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11 April in the History of Psychology

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On April 11:

1755 — James Parkinson was born. Parkinson was an English naturalist and medical doctor whose tract An Essay on the Shaking Palsy (1817) first described the neurological condition that bears his name. The name Parkinson's disease was coined by Jean-Martin Charcot and was not adopted by the British for several decades.

1861 — An aphasic patient named Leborgne entered Paul Broca's surgical ward at the Bicêtre asylum. Leborgne was called "Tan" because, except for occasional curses, it was his only word. He died on April 17, giving Broca the opportunity to do the critical autopsy that resulted in identification of the language centers of the brain.

1870 — Oliver Munsell's book Psychology, the Science of Mind, an early American work, was published.

1879 — The first public mental hospital in what would become South Dakota was opened in Yankton. Public patients with mental illness in Dakota Territory were sent to Minnesota's public hospitals until 1878, when overcrowding there and in other nearby states prompted territorial governor William A. Howard to purchase two frame structures in Yankton and move them to a new site, where were joined.

1887 — Edward Alexander Bott was born. Bott's research concentrated on perception, rehabilitation, and military personnel assessment. He is best known, however, as an architect of organized psychology in Canada. He was a founder and the first president (1940) of the Canadian Psychological Association (CPA) and the first fellow of the CPA.

1893 — Franz Brentano left the Roman Catholic priesthood. Brentano's empirical philosophy had put increasing distance between him and the church and finally led to an open split.

1906 — The correspondence between Sigmund Freud and Carl Jung began with a letter from Freud thanking Jung for sending him a book of Jung's word association studies that supported Freud's theory of neurosis.

1910 — The third state mental hospital solely for the care of African American patients was established by the Maryland state legislature. The hospital, which opened at Crownsville on July 21, 1911, was known as the Hospital for the Negro Insane of Maryland. The hospital was later named Crownsville State Hospital and is now Crownsville Hospital Center.

1915 — John I. Lacey was born. Lacey's research, with Beatrice C. Lacey, has integrated neurophysiological and psychophysiological events and theories. The relation between cardiovascular activity, attention, and sensorimotor activity has served as the proving ground of their theories. APA Distinguished Scientific Contribution Award, 1976; Ameican Psychological Foundation Psychological Science Gold Medal, 1985.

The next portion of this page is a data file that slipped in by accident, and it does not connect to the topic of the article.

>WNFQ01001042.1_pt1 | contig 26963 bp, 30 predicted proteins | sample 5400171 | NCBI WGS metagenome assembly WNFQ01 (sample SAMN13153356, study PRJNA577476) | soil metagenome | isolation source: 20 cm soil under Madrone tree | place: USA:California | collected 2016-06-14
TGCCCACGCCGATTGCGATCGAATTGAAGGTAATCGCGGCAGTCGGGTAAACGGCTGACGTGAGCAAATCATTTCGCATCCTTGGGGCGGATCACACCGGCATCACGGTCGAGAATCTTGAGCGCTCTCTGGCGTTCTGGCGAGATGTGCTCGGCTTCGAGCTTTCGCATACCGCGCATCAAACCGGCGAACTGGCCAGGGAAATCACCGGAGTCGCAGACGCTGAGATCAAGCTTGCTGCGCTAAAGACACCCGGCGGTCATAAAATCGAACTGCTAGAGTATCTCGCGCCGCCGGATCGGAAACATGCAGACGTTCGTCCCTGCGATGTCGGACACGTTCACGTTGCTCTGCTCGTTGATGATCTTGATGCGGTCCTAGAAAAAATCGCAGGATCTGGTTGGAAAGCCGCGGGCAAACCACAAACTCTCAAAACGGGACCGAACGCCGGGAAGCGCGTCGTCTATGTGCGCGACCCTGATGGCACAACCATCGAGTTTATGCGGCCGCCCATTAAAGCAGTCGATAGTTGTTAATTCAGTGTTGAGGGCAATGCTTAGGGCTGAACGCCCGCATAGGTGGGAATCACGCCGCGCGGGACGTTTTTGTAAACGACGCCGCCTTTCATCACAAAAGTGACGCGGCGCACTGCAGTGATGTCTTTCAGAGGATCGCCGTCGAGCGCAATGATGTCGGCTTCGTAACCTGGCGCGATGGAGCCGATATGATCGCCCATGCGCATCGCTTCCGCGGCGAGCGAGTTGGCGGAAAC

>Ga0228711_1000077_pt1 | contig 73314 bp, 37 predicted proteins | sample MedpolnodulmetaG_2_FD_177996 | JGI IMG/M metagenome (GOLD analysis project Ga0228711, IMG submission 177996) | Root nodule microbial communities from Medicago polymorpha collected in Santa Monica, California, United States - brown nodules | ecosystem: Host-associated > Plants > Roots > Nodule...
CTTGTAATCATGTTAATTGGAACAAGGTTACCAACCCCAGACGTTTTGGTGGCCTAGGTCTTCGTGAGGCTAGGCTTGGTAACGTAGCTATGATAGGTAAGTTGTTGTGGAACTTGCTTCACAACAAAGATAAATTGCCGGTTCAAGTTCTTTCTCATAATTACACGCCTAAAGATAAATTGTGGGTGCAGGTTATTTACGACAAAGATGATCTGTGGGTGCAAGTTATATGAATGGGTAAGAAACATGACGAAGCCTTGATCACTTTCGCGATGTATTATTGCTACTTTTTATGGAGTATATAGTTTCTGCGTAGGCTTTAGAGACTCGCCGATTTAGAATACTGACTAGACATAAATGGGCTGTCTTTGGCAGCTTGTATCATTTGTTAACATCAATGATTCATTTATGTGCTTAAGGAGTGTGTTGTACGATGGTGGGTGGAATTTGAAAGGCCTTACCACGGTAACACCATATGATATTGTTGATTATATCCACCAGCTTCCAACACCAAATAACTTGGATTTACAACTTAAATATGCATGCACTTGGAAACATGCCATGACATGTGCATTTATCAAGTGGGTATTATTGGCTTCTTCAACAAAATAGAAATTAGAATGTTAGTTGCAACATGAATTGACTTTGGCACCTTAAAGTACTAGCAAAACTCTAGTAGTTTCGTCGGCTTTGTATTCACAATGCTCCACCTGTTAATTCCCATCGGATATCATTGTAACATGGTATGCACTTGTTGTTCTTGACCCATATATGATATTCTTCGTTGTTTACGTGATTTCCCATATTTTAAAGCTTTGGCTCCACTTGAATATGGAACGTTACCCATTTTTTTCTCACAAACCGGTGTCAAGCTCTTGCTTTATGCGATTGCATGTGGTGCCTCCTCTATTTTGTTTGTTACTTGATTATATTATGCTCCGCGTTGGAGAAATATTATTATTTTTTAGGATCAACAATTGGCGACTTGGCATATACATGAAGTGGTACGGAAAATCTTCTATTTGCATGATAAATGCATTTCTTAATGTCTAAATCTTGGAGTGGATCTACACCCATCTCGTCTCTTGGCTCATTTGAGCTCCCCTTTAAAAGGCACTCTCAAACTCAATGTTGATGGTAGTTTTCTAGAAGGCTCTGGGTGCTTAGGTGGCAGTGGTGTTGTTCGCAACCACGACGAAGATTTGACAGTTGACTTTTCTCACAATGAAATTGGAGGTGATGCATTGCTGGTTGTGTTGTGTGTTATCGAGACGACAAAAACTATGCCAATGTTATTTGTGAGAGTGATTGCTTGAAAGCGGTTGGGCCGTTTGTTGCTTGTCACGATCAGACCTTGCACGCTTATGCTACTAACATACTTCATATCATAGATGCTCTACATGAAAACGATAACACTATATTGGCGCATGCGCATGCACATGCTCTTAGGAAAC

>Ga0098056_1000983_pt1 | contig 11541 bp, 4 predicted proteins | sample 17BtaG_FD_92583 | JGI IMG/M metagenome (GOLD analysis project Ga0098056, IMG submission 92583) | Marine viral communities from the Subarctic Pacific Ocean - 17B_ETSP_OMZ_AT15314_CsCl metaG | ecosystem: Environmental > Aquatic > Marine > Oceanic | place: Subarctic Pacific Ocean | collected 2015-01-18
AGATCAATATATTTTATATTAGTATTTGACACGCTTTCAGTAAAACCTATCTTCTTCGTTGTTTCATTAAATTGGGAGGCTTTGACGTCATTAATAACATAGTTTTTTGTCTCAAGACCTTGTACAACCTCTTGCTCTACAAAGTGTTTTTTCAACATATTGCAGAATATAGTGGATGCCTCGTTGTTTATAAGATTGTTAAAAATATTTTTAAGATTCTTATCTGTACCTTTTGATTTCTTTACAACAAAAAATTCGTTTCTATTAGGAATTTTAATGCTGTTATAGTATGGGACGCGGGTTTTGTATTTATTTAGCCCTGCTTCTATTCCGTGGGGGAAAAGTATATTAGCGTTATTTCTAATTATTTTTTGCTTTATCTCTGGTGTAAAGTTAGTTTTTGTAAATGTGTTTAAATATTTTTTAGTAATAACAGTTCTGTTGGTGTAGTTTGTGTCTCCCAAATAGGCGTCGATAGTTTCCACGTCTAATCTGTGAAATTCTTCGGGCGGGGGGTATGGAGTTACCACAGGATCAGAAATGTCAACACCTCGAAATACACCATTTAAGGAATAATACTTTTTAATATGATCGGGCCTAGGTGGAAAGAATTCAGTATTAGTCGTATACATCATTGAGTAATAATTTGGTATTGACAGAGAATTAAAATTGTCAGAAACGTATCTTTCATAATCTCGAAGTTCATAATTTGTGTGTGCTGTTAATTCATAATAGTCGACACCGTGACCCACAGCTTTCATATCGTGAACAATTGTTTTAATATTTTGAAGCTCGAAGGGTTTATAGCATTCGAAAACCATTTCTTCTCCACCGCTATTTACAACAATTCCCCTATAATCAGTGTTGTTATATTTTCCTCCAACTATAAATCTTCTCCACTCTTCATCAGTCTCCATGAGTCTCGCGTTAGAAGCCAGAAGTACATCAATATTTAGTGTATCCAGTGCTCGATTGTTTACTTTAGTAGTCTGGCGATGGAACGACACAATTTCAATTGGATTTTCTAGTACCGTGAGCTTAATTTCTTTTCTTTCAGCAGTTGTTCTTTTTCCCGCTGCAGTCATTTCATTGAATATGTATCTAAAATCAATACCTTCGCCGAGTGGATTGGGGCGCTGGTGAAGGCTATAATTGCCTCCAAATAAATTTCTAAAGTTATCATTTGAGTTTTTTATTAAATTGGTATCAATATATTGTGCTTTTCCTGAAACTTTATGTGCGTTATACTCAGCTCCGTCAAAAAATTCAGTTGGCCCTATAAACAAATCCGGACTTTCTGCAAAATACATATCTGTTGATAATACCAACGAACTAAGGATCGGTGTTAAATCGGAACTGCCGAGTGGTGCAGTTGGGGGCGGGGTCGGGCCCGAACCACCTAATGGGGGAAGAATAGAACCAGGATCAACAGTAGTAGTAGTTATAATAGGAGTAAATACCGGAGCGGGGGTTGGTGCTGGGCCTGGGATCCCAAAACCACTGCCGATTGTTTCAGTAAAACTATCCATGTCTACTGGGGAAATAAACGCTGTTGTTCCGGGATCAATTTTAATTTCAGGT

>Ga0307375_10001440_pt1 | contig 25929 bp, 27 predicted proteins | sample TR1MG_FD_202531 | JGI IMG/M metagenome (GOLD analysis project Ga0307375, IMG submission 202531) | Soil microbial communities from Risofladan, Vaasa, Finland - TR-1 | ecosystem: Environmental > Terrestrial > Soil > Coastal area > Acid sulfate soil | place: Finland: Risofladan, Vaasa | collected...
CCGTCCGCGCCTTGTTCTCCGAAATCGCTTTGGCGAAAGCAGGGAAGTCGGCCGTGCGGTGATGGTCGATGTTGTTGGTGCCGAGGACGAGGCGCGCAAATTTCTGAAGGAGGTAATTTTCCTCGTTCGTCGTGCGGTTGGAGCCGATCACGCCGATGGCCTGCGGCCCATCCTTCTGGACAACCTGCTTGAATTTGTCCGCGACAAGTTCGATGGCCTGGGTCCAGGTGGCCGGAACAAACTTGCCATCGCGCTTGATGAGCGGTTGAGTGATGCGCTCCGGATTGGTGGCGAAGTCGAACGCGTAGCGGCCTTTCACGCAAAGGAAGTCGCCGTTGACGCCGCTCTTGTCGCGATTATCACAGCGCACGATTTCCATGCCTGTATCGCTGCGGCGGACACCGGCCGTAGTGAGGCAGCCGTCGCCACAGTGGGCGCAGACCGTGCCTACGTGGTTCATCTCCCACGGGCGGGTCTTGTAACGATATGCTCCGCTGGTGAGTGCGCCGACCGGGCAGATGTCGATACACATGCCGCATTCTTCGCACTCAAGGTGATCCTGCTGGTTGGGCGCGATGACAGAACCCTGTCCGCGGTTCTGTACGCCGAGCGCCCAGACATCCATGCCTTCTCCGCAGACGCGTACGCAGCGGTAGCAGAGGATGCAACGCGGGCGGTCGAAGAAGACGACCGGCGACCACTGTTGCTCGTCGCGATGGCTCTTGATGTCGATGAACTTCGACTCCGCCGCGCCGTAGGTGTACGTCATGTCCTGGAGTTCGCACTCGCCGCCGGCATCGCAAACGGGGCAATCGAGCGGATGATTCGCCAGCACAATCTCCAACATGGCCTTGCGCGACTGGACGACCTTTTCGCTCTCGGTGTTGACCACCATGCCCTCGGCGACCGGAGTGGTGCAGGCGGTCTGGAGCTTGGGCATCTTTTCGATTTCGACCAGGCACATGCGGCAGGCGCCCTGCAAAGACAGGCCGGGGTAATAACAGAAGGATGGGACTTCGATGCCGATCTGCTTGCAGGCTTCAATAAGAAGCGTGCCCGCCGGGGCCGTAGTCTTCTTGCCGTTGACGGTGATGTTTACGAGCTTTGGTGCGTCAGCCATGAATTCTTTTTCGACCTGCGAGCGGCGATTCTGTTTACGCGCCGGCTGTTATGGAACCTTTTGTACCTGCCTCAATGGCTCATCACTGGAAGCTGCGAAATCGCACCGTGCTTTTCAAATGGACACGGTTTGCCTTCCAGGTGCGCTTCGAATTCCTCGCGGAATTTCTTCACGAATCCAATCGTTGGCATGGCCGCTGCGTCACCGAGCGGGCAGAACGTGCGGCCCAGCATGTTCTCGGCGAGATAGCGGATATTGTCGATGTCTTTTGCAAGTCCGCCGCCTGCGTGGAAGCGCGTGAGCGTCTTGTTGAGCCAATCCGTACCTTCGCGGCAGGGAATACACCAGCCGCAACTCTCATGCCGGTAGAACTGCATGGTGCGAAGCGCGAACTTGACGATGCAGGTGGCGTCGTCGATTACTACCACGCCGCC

1936 — At its seventh annual meeting at Fordham University, the New York Branch of the APA changed its name to the Eastern Branch of the APA, a precursor of the Eastern Psychological Association.

1943 — The APA Board of Editors authorized the second guide to APA editorial style. John Anderson and Willard Valentine wrote the guide, which was published as an article in Psychological Bulletin in 1944.

1953 — Congress created the U.S. Department of Health, Education, and Welfare (HEW) and abolished the Federal Security Agency. Oveta Culp Hobby was the first secretary of HEW. HEW programs of interest to psychologists included the National Institutes of Health, the Office of Education, and the Alcohol, Drug Abuse, and Mental Health Administration. In 1979, HEW was divided into the Department of Education and the Department of Health and Human Services.

1963 — George Sperling's article "A Model for Visual Memory Tasks" was published in Human Factors.

1966 — William Masters and Virginia Johnson's book Human Sexual Response was published. Masters and Johnson's research attracted widespread popular attention and had important effects on the practice of psychological counseling.

1986 — The first Annual Conference on Applied Social Psychology was held in Santa Cruz, California.

1990 — Eleanor E. Maccoby's article "Gender and Relationships: A Developmental Account" was published in the American Psychologist. The article was originally delivered as an APA Distinguished Scientific Contributions Award to the 1989 APA convention in New Orleans and was frequently cited by other authors after its publication.

2004 — Walden University, of Minneapolis, Minnesota, became the first institution to enter into a PsycARTICLES licensing agreement with the American Psychological Association. PsycARTICLES is a database of full-text articles from journals published by the American Psychological Association, the APA Educational Publishing Foundation, the Canadian Psychological Association, and Hogrefe & Huber. More than 39,000 articles from 53 journals were included when PsycARTICLES was first released in April 2004.